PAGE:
“Even in the case of a microorganism such as SARS-CoV-2, for which we have been able to develop vaccines fairly quickly, it is still a minimum of one and a half to two years until a safe and effective vaccine can be produced, tested, distributed, and delivered globally,” said Dr. Dean Jamison, a leading global health economist of the Institute for Global Health Sciences, University of California, and the GVN. “In this period, countless lives have been lost and economic havoc has been unleashed in the world economy. This could be even more tragic in the case of a future pandemic for which the development of a vaccine is more challenging, transmission is more rapid, or herd immunity more difficult to achieve. LAVs that stimulate innate immunity could serve as a stop-gap until an effective vaccine is widely available.”

“Besides protecting against infection, innate immunity stimulation also has the potential to be used therapeutically in the early stages of disease, as well as to boost the effectiveness of vaccines that promote a specific adaptive immune response. This potential, while theoretical, is also worthy of further study,” said Dr. Konstantin Chumakov, Associate Director for Research for the U.S. Food and Drug Administration’s (FDA) Office of Vaccines Research and Review, and a GVN Center Director.  “As we wrote last year in a perspective published in Science, studies with the oral poliovirus vaccine (OPV) from the 1960s and 1970s demonstrated nonspecific immune protection and found that OPV reduced the incidence of seasonal influenza and acute respiratory disease.”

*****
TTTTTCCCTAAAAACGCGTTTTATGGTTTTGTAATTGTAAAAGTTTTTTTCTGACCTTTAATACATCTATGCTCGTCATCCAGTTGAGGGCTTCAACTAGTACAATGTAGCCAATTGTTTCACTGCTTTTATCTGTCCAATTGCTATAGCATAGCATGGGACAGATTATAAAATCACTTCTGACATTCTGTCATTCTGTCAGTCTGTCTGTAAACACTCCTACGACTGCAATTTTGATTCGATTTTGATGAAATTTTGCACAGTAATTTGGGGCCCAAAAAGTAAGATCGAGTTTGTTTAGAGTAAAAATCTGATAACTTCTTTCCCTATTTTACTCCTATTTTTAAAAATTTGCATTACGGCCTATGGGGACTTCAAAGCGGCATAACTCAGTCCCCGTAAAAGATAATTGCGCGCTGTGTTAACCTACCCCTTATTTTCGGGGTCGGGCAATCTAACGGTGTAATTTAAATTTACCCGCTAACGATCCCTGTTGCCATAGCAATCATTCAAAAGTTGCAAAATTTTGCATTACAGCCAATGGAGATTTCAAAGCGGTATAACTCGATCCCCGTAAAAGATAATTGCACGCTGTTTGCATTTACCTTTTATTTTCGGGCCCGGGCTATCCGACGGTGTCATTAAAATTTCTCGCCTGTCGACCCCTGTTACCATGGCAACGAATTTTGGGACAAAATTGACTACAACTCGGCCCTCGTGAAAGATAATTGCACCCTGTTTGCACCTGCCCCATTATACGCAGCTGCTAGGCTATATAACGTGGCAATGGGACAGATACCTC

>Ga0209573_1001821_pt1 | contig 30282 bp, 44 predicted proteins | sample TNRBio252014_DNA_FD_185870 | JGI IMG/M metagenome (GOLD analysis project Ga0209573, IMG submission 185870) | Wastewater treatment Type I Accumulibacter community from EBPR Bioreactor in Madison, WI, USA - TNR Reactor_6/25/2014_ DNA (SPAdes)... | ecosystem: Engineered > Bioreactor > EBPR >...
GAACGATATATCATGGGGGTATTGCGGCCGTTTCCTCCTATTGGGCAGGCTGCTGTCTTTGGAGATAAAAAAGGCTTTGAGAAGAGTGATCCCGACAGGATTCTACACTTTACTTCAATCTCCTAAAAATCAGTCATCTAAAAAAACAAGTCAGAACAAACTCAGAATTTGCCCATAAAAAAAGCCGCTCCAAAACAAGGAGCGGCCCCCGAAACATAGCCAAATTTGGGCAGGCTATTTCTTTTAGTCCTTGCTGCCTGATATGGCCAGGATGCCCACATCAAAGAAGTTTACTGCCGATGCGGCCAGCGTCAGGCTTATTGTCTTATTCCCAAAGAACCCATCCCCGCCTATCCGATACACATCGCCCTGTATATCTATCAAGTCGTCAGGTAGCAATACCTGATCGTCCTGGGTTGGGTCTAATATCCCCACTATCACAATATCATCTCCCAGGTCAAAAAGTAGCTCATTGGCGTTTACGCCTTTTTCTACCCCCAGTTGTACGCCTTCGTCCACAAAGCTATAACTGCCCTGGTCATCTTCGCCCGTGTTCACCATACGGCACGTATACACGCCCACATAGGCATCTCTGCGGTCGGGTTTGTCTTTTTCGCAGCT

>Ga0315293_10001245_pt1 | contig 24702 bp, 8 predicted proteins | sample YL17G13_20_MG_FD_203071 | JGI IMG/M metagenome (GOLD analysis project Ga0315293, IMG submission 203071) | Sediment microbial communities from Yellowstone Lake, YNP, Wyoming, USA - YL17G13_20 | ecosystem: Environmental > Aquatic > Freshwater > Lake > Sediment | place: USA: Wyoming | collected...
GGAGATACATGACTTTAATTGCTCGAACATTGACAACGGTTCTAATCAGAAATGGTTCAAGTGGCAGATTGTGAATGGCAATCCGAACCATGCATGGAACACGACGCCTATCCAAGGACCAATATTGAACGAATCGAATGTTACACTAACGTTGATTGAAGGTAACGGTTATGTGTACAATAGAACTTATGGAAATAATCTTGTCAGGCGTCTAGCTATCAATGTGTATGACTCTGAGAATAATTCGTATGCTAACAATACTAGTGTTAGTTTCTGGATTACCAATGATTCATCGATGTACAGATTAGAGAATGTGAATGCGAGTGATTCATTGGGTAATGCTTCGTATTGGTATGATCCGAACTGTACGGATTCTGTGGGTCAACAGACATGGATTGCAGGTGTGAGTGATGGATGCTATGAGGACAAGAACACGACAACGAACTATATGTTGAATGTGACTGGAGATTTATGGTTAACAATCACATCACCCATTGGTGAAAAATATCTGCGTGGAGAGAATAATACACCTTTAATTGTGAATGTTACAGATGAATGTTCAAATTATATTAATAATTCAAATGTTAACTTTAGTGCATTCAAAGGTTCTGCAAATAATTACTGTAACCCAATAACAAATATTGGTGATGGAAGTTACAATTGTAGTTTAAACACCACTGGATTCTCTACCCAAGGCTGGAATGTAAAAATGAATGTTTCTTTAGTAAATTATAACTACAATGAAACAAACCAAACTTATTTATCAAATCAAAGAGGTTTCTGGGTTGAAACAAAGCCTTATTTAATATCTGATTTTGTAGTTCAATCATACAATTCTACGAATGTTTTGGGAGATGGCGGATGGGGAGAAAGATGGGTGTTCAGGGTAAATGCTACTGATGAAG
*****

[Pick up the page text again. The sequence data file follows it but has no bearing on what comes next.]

In 2014, a World Health Organization (WHO)-commissioned review at the recommendation of the Strategic Advisory Group of Experts on vaccines (SAGE) concluded that LAVs reduced child mortality by more than expected. The same patterns were observed in high-income settings, including in the U.S., as having a live vaccine as the most recent vaccine being associated with a halving of the risk of hospitalization for non-targeted infections. The WHO review advised more research regarding the beneficial heterologous effects of LAVs; to date, no such WHO studies have been conducted.